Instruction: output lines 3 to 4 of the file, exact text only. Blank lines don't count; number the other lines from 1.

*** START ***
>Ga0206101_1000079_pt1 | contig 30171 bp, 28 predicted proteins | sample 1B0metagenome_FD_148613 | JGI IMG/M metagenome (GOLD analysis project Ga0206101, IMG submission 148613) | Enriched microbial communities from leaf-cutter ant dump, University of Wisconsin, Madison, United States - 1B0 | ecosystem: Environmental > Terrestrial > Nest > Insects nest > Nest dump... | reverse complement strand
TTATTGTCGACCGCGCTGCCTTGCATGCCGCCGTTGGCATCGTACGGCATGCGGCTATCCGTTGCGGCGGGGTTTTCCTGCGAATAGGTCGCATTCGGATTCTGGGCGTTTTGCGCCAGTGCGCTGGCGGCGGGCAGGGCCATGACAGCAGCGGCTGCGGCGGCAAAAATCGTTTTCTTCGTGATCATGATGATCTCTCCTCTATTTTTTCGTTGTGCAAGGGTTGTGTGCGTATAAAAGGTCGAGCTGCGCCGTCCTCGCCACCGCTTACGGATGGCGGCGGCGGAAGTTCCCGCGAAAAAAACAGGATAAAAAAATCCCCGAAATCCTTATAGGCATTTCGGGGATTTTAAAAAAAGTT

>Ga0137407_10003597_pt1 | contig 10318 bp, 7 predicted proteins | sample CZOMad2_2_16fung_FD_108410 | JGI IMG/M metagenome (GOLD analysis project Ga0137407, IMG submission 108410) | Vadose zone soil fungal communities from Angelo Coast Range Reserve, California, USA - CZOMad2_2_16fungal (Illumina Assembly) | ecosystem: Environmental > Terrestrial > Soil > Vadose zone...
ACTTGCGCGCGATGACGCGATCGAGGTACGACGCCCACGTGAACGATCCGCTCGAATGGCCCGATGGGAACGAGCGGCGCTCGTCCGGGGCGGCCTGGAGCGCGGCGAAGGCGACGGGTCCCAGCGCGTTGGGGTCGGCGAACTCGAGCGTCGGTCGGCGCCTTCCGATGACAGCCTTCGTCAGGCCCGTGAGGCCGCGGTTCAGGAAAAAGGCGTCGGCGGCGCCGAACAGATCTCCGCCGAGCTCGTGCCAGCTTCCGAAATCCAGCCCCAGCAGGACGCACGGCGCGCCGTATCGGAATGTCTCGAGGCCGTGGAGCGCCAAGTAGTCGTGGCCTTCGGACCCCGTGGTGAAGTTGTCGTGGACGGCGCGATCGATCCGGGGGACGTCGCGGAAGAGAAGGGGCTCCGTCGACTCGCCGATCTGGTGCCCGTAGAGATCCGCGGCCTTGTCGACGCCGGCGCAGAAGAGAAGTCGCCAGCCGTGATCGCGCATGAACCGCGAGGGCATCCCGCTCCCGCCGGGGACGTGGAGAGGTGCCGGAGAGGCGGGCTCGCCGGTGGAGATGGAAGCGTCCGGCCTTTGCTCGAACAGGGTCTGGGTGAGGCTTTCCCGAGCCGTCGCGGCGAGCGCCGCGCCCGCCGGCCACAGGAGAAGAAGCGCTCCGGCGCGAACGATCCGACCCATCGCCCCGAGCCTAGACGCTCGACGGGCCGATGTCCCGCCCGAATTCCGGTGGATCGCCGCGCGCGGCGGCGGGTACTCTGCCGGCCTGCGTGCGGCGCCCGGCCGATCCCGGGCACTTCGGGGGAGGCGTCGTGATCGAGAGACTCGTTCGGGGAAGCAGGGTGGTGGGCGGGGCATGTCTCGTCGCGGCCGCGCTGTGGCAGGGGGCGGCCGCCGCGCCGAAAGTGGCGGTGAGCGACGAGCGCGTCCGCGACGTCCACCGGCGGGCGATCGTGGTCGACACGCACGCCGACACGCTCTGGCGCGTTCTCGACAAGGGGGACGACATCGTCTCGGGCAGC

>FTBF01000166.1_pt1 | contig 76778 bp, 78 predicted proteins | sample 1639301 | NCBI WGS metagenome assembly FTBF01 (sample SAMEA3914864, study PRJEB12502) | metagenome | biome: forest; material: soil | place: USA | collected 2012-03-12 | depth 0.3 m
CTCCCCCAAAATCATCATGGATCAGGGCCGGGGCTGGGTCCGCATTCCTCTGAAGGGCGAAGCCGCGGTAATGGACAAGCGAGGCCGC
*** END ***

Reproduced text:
>Ga0137407_10003597_pt1 | contig 10318 bp, 7 predicted proteins | sample CZOMad2_2_16fung_FD_108410 | JGI IMG/M metagenome (GOLD analysis project Ga0137407, IMG submission 108410) | Vadose zone soil fungal communities from Angelo Coast Range Reserve, California, USA - CZOMad2_2_16fungal (Illumina Assembly) | ecosystem: Environmental > Terrestrial > Soil > Vadose zone...
ACTTGCGCGCGATGACGCGATCGAGGTACGACGCCCACGTGAACGATCCGCTCGAATGGCCCGATGGGAACGAGCGGCGCTCGTCCGGGGCGGCCTGGAGCGCGGCGAAGGCGACGGGTCCCAGCGCGTTGGGGTCGGCGAACTCGAGCGTCGGTCGGCGCCTTCCGATGACAGCCTTCGTCAGGCCCGTGAGGCCGCGGTTCAGGAAAAAGGCGTCGGCGGCGCCGAACAGATCTCCGCCGAGCTCGTGCCAGCTTCCGAAATCCAGCCCCAGCAGGACGCACGGCGCGCCGTATCGGAATGTCTCGAGGCCGTGGAGCGCCAAGTAGTCGTGGCCTTCGGACCCCGTGGTGAAGTTGTCGTGGACGGCGCGATCGATCCGGGGGACGTCGCGGAAGAGAAGGGGCTCCGTCGACTCGCCGATCTGGTGCCCGTAGAGATCCGCGGCCTTGTCGACGCCGGCGCAGAAGAGAAGTCGCCAGCCGTGATCGCGCATGAACCGCGAGGGCATCCCGCTCCCGCCGGGGACGTGGAGAGGTGCCGGAGAGGCGGGCTCGCCGGTGGAGATGGAAGCGTCCGGCCTTTGCTCGAACAGGGTCTGGGTGAGGCTTTCCCGAGCCGTCGCGGCGAGCGCCGCGCCCGCCGGCCACAGGAGAAGAAGCGCTCCGGCGCGAACGATCCGACCCATCGCCCCGAGCCTAGACGCTCGACGGGCCGATGTCCCGCCCGAATTCCGGTGGATCGCCGCGCGCGGCGGCGGGTACTCTGCCGGCCTGCGTGCGGCGCCCGGCCGATCCCGGGCACTTCGGGGGAGGCGTCGTGATCGAGAGACTCGTTCGGGGAAGCAGGGTGGTGGGCGGGGCATGTCTCGTCGCGGCCGCGCTGTGGCAGGGGGCGGCCGCCGCGCCGAAAGTGGCGGTGAGCGACGAGCGCGTCCGCGACGTCCACCGGCGGGCGATCGTGGTCGACACGCACGCCGACACGCTCTGGCGCGTTCTCGACAAGGGGGACGACATCGTCTCGGGCAGC